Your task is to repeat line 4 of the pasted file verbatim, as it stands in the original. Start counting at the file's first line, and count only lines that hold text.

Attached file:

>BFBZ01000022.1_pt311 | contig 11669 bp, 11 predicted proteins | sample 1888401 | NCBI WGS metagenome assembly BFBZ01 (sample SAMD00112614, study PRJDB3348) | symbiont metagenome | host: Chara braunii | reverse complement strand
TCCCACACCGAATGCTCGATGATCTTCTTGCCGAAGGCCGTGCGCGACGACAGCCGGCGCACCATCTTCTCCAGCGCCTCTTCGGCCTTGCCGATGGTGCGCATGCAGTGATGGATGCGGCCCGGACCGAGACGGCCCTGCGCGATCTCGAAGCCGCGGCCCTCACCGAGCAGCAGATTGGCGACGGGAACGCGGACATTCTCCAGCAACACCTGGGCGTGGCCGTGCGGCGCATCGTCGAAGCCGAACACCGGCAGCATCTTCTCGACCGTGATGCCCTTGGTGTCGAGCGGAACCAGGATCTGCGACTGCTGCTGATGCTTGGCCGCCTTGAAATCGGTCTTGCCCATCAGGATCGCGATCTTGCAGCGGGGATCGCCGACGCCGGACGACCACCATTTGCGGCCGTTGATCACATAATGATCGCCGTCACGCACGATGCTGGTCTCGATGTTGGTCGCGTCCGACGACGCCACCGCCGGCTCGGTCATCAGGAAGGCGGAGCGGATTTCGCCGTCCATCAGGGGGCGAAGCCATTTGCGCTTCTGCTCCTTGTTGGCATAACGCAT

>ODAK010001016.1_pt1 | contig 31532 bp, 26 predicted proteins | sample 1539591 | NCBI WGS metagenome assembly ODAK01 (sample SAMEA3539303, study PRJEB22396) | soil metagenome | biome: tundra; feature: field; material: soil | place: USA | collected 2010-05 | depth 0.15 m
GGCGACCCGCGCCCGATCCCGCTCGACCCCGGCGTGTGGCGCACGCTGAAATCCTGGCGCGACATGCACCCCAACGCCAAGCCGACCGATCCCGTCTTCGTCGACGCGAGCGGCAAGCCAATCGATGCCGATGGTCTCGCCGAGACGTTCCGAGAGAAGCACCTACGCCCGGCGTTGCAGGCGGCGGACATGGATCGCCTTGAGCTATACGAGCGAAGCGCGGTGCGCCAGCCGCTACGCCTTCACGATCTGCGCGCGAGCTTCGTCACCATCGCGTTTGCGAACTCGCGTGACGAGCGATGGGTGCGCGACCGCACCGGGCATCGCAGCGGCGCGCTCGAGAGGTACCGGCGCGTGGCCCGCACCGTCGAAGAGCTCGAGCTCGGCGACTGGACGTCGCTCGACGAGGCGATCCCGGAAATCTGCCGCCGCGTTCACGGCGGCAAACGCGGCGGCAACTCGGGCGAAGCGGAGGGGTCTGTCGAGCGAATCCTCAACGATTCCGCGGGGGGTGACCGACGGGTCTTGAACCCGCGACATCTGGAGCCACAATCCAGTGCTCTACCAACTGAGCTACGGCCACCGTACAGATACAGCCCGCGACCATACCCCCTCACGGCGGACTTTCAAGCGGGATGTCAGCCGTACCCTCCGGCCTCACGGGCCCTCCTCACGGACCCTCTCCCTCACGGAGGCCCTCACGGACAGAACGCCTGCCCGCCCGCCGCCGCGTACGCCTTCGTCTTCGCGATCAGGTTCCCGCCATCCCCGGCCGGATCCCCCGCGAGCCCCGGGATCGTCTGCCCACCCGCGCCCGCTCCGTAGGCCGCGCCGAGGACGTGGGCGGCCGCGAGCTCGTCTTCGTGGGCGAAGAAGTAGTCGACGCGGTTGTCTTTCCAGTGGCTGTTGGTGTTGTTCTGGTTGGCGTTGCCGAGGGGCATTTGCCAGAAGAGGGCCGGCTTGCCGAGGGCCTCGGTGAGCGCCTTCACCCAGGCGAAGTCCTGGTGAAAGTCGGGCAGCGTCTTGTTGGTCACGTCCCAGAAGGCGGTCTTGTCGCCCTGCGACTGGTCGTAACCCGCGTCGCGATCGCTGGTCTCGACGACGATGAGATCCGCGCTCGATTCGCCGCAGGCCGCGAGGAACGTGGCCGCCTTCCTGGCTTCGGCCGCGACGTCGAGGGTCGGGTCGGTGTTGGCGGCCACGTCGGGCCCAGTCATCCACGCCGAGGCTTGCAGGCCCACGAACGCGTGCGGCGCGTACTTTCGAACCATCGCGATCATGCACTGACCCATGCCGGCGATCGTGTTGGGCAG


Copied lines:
GGCGACCCGCGCCCGATCCCGCTCGACCCCGGCGTGTGGCGCACGCTGAAATCCTGGCGCGACATGCACCCCAACGCCAAGCCGACCGATCCCGTCTTCGTCGACGCGAGCGGCAAGCCAATCGATGCCGATGGTCTCGCCGAGACGTTCCGAGAGAAGCACCTACGCCCGGCGTTGCAGGCGGCGGACATGGATCGCCTTGAGCTATACGAGCGAAGCGCGGTGCGCCAGCCGCTACGCCTTCACGATCTGCGCGCGAGCTTCGTCACCATCGCGTTTGCGAACTCGCGTGACGAGCGATGGGTGCGCGACCGCACCGGGCATCGCAGCGGCGCGCTCGAGAGGTACCGGCGCGTGGCCCGCACCGTCGAAGAGCTCGAGCTCGGCGACTGGACGTCGCTCGACGAGGCGATCCCGGAAATCTGCCGCCGCGTTCACGGCGGCAAACGCGGCGGCAACTCGGGCGAAGCGGAGGGGTCTGTCGAGCGAATCCTCAACGATTCCGCGGGGGGTGACCGACGGGTCTTGAACCCGCGACATCTGGAGCCACAATCCAGTGCTCTACCAACTGAGCTACGGCCACCGTACAGATACAGCCCGCGACCATACCCCCTCACGGCGGACTTTCAAGCGGGATGTCAGCCGTACCCTCCGGCCTCACGGGCCCTCCTCACGGACCCTCTCCCTCACGGAGGCCCTCACGGACAGAACGCCTGCCCGCCCGCCGCCGCGTACGCCTTCGTCTTCGCGATCAGGTTCCCGCCATCCCCGGCCGGATCCCCCGCGAGCCCCGGGATCGTCTGCCCACCCGCGCCCGCTCCGTAGGCCGCGCCGAGGACGTGGGCGGCCGCGAGCTCGTCTTCGTGGGCGAAGAAGTAGTCGACGCGGTTGTCTTTCCAGTGGCTGTTGGTGTTGTTCTGGTTGGCGTTGCCGAGGGGCATTTGCCAGAAGAGGGCCGGCTTGCCGAGGGCCTCGGTGAGCGCCTTCACCCAGGCGAAGTCCTGGTGAAAGTCGGGCAGCGTCTTGTTGGTCACGTCCCAGAAGGCGGTCTTGTCGCCCTGCGACTGGTCGTAACCCGCGTCGCGATCGCTGGTCTCGACGACGATGAGATCCGCGCTCGATTCGCCGCAGGCCGCGAGGAACGTGGCCGCCTTCCTGGCTTCGGCCGCGACGTCGAGGGTCGGGTCGGTGTTGGCGGCCACGTCGGGCCCAGTCATCCACGCCGAGGCTTGCAGGCCCACGAACGCGTGCGGCGCGTACTTTCGAACCATCGCGATCATGCACTGACCCATGCCGGCGATCGTGTTGGGCAG